Jesuit is a place of intellectual growth. While some people enter their freshman year disliking math, many come to enjoy it by senior year. Moving from algebra 1 and in some cases all the way up to calculus, the Jesuit graduate will see a wide variety of math in his four years. Although many consider math to be confined to the classroom, Jesuit students will soon have the ability to explore a variety of math interests outside of it.
Next year, the new Math Club will offer students the opportunity and resources to see the fun side of math outside the classroom. Moderated by Mrs. Tricia Gerber, the club will focus on organizing Pi Day, competing in academic competitions, looking into math enrichment opportunities, and helping the community through math. The club will host its inaugural meeting on May 20th in room A203.
The Math Club has existed in the past years under the name “UIL Math,” placing well in recent years’ competitions. However, the club, know simply known as the “Math Club,” will join Mu Alpha Theta, a national organization dedicated to hardworking math students who want to reach beyond expectations in math. This club will allow students to explore their interests even without competition.
Mrs. Gerber has helped the team prepare for competitions in recent years but also enjoys seeing students learn new things for the sake of learning. “My favorite part of Math Club is when we come to some question about mathematics that not everyone understands,” she said. “Especially when that question involves material that most students haven’t seen in math classes yet, like calculus ideas, or when it involves tidbits of math that you would never see in a high school curriculum unless you were in a club like ours.”
Each week on Wednesdays, the Math Club will focus on specific themes. One group might focus on UIL math tests while others might focus on tutoring. Commitment to each theme is not required, and Math Club will accommodate busy schedules. Math Club aims to help students explore new ideas, new concepts, and master skills that help both inside and out of the classroom.
Senior Michael Lanham likes the change in direction the Math Club will soon take: “While I have certainly enjoyed my three years as a part of UIL Math, I understand that these competitions are not for everyone. I think the idea of opening the club to a larger portion of the student body will really help get things rolling. It can be surprising to see how many people like math when it is presented in the right context.” With a wider variety of activities, more students can pursue involvement in the club.
Mrs. Gerber also expressed hope for the growth of the club, saying, “I hope to gain more members! I know there are a lot of guys out there in the Jesuit community who like math or are really good at math. We want to help students gain a love of math that goes beyond the classroom. We’re really excited about growing a forum where the conversation about math stems from interesting problems and natural curiosity rather than test scores.” Taking a different approach to math, students will be able to explore new concepts in ways that the classroom setting may not have provided. Mrs. Gerber commented, “I’m excited about giving people opportunities to get involved in math beyond UIL, such as Pi Day planning as well as tutoring just to help us get more brains and more curiosity in the room.”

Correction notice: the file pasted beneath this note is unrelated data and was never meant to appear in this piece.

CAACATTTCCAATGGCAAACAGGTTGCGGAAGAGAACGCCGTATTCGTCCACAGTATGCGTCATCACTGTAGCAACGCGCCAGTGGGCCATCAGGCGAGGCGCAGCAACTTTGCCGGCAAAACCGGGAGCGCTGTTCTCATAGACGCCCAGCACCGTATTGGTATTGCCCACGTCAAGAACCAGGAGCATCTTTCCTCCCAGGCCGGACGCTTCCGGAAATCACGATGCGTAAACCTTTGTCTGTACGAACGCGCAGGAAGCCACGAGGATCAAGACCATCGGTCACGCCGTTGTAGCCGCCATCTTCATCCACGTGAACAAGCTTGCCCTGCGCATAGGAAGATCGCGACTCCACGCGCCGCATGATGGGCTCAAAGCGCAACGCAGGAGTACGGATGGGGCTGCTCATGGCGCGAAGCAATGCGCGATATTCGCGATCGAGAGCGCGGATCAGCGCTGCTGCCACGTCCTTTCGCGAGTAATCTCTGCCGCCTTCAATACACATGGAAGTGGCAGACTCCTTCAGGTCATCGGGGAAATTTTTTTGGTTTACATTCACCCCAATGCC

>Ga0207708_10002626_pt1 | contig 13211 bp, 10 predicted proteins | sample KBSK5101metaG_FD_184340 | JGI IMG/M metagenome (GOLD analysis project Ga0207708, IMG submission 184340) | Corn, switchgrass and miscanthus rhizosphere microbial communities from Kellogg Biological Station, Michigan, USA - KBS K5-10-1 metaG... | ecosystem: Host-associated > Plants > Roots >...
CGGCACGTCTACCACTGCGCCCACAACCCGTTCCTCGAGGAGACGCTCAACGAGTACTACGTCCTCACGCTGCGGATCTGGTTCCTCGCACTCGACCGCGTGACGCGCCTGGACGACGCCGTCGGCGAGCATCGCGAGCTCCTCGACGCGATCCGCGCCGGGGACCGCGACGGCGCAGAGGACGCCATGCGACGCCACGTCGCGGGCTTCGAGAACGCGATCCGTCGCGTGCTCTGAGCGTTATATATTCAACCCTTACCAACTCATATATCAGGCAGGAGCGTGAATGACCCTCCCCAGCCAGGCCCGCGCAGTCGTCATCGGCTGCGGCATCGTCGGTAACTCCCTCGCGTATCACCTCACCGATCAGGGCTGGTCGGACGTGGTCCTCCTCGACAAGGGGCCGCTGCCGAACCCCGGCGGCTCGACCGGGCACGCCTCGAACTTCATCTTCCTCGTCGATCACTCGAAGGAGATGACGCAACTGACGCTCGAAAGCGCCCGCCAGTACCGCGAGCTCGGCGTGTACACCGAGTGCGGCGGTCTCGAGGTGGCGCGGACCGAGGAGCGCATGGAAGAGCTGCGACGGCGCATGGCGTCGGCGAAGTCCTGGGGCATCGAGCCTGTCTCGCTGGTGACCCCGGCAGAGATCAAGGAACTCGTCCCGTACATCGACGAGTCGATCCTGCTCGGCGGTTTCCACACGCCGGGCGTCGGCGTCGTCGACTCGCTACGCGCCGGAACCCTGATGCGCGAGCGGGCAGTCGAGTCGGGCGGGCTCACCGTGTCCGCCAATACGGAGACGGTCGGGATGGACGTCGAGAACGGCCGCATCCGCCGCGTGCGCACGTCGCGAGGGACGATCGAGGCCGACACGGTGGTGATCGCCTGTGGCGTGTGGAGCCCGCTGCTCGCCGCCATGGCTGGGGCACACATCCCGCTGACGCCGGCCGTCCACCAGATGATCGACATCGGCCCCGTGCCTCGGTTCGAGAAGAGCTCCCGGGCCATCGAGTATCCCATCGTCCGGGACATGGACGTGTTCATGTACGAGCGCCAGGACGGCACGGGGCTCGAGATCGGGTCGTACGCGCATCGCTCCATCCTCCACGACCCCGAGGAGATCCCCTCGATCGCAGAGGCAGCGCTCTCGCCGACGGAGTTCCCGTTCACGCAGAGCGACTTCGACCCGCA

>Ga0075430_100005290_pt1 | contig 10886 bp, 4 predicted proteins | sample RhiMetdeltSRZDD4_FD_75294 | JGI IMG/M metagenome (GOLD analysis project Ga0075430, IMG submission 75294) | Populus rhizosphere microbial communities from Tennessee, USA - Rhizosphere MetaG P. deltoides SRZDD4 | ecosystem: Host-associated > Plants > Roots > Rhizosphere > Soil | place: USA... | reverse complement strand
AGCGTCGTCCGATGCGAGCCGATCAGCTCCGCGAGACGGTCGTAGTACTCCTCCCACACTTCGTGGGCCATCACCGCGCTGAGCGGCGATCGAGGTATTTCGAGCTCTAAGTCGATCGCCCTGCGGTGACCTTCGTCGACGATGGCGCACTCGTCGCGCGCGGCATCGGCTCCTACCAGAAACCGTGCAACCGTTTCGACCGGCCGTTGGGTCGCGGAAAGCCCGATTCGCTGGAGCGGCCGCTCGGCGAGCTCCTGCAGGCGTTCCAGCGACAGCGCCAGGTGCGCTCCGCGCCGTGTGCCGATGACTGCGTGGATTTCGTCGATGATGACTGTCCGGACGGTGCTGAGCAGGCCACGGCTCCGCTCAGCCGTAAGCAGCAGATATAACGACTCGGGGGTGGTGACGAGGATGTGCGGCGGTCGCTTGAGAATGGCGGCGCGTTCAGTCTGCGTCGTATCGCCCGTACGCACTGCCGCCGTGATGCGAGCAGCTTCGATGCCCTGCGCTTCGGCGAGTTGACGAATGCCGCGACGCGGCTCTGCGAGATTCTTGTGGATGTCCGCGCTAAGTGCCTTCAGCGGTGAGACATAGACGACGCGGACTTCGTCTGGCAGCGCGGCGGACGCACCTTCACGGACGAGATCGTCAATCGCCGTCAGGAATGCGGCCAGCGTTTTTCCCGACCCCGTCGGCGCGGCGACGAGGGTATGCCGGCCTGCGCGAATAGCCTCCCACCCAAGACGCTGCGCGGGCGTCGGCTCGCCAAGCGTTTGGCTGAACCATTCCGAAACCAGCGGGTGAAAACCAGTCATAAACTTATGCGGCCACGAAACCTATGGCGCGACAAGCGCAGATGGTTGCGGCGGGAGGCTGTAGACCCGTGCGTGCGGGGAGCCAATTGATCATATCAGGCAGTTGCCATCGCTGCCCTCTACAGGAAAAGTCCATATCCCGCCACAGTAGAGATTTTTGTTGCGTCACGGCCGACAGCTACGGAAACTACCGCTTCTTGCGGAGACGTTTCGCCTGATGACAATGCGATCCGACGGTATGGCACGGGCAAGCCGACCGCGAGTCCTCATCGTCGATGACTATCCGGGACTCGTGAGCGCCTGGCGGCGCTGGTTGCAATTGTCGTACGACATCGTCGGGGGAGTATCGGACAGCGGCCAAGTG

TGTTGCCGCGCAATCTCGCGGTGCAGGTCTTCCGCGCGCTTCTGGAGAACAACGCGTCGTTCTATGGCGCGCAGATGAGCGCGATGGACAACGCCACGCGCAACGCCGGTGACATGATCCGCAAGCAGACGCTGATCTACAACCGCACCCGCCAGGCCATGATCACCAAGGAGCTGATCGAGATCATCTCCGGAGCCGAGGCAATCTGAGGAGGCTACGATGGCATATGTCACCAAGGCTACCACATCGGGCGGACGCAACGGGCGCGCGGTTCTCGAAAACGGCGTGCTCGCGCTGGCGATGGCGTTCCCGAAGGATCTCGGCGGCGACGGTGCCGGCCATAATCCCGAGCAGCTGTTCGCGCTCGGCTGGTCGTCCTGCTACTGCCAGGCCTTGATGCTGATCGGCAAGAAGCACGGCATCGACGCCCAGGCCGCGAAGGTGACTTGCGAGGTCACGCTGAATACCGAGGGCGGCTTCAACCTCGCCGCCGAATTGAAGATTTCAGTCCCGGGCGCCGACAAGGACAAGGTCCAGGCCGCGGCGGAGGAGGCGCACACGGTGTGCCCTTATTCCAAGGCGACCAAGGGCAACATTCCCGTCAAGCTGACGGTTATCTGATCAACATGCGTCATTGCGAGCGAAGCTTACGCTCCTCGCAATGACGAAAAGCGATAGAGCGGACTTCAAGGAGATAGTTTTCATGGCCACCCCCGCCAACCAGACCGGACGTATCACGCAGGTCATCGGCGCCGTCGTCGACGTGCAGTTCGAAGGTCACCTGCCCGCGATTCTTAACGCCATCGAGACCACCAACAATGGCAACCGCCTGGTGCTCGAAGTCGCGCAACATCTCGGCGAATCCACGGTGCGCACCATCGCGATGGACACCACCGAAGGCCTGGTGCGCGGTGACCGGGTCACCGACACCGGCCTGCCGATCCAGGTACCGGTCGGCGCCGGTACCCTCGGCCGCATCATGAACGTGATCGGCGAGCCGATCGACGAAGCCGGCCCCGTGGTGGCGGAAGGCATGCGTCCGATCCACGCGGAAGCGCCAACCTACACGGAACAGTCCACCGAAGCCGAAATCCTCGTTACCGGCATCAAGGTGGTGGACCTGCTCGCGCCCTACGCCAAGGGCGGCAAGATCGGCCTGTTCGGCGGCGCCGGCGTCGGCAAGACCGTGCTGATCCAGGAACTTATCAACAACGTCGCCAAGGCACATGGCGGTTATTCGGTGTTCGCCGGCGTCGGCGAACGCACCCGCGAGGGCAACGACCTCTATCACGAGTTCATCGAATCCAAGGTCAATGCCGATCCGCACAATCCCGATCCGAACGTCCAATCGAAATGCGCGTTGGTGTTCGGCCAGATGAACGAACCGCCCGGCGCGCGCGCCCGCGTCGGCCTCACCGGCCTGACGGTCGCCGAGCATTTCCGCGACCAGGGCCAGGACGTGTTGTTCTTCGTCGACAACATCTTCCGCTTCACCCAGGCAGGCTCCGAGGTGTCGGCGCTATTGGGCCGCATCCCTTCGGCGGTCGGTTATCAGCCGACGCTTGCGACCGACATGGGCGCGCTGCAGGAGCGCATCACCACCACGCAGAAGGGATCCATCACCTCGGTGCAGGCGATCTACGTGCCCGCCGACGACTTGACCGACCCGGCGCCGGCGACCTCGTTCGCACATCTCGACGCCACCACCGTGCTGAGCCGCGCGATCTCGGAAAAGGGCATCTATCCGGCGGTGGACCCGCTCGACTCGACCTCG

Junior Jose Rivera, a current Math Club member, reflected on this year and expressed his excitement for the new layout of the club: “This year, I liked the no stress environment towards competing in competitions. Despite the common notion that one must be a ‘math wiz’ to join, this club seemed more like an opportunity to learn more about math and have fun doing it.” Rivera competed in the UIL competitions in April and looks forward to the new dimensions of the club, stating “I like that this coming year you will have options to choose from, allowing each person to choose the role that suits them the best.” said Rivera
Other members expressed their high expectations, hoping to see the Math Club make an impact in the community. Lanham said, “I think the club is definitely headed in the right direction. It’s a good group of guys and Mrs. Gerber does an awesome job. I expect big things from them next year.”
As she reflected on the future of the club, Mrs. Gerber reminded, “Math is not about learning a skill that you ‘just need to know’ for the next math course. Math is not about factoring polynomials. Math is not about doing the same problem over and over again with different numbers. Math is – in the words of arguably our most passionate Jesuit mathematician, Alonzo Espinosa Dominguez ’16 – ‘the poetry of the most “precise-able” ideas.’ Math is about wondering… I hope you will come and wonder with us!”